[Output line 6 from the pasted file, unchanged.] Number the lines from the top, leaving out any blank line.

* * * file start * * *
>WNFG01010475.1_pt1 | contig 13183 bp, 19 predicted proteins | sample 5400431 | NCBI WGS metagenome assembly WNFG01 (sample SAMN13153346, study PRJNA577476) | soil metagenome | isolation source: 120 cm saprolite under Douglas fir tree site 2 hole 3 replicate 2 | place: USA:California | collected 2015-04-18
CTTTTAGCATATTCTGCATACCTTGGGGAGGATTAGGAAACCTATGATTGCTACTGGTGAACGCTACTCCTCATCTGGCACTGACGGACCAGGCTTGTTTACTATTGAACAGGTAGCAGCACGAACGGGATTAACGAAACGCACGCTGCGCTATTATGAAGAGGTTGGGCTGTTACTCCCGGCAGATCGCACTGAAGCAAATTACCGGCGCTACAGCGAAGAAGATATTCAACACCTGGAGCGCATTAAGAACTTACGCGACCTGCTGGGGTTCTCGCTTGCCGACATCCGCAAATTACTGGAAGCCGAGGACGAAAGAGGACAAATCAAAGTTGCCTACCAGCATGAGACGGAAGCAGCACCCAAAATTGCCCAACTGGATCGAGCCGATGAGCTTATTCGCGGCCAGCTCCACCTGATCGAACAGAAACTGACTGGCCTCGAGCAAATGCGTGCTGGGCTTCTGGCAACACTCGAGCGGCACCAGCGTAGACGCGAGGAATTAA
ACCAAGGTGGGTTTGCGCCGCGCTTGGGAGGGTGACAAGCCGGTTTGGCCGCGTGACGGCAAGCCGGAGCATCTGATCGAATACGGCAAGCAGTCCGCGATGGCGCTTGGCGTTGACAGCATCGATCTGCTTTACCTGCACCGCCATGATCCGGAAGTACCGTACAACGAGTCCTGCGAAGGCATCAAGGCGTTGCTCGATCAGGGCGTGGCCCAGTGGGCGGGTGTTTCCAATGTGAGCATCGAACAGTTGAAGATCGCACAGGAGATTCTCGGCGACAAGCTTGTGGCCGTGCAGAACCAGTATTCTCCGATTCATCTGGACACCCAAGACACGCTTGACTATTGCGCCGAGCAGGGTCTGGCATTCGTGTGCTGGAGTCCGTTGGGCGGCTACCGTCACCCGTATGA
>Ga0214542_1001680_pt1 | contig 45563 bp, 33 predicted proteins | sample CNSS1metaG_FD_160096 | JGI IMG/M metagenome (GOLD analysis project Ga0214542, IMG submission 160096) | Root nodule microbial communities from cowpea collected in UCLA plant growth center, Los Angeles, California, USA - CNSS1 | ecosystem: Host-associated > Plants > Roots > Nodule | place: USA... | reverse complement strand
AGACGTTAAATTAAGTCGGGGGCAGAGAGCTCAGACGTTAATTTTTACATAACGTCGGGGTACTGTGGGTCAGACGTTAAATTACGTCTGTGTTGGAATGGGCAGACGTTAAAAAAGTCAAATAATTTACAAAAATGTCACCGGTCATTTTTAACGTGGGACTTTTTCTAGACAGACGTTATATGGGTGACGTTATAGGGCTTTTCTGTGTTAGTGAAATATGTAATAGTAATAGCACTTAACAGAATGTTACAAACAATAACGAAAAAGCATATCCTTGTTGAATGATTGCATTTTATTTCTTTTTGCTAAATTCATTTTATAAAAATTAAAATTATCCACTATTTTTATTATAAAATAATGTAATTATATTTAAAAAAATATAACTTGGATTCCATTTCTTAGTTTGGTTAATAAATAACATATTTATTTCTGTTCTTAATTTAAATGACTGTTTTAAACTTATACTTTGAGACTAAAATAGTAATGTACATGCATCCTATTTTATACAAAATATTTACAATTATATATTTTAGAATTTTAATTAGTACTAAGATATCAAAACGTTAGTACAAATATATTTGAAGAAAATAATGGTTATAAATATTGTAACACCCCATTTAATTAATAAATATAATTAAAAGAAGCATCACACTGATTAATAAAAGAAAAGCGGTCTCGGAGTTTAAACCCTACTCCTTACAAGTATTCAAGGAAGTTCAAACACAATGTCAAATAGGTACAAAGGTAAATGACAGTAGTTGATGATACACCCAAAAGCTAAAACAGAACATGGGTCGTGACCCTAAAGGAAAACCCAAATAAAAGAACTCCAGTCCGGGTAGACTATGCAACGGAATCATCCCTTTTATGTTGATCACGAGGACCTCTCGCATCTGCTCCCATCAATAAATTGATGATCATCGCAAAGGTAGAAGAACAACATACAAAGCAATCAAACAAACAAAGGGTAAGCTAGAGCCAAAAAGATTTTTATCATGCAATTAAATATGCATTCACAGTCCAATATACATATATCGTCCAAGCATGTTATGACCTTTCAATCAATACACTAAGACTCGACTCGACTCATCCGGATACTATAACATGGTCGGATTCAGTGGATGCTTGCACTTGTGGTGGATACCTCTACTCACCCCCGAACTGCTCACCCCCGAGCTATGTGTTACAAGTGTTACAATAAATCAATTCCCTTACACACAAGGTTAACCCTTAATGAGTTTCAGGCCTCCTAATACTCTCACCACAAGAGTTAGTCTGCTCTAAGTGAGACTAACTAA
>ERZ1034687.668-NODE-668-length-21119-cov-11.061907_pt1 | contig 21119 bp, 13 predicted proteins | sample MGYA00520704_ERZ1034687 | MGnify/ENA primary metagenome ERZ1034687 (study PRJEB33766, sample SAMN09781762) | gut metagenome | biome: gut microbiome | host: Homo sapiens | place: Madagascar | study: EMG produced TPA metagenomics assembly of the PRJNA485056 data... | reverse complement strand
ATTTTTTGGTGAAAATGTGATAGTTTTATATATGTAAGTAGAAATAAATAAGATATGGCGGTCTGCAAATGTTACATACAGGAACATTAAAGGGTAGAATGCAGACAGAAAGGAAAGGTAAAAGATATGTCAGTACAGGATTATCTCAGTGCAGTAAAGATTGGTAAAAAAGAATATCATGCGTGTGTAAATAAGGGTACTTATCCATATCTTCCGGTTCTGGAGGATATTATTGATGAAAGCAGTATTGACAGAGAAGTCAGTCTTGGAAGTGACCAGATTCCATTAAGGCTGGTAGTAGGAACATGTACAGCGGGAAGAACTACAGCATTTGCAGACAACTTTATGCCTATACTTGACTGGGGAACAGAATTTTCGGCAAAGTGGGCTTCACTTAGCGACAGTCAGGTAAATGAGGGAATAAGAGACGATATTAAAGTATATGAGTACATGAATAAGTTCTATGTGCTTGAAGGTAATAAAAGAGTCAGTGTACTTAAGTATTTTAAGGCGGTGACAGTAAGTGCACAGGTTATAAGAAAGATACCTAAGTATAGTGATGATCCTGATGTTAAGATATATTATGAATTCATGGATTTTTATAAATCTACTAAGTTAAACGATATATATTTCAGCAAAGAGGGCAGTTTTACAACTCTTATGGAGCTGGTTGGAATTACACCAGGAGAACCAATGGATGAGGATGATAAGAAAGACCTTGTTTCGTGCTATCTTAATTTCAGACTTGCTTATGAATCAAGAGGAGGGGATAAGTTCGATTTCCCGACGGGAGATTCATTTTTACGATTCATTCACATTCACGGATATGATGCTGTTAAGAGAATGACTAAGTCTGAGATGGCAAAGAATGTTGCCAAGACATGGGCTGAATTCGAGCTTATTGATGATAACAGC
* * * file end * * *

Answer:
>ERZ1034687.668-NODE-668-length-21119-cov-11.061907_pt1 | contig 21119 bp, 13 predicted proteins | sample MGYA00520704_ERZ1034687 | MGnify/ENA primary metagenome ERZ1034687 (study PRJEB33766, sample SAMN09781762) | gut metagenome | biome: gut microbiome | host: Homo sapiens | place: Madagascar | study: EMG produced TPA metagenomics assembly of the PRJNA485056 data... | reverse complement strand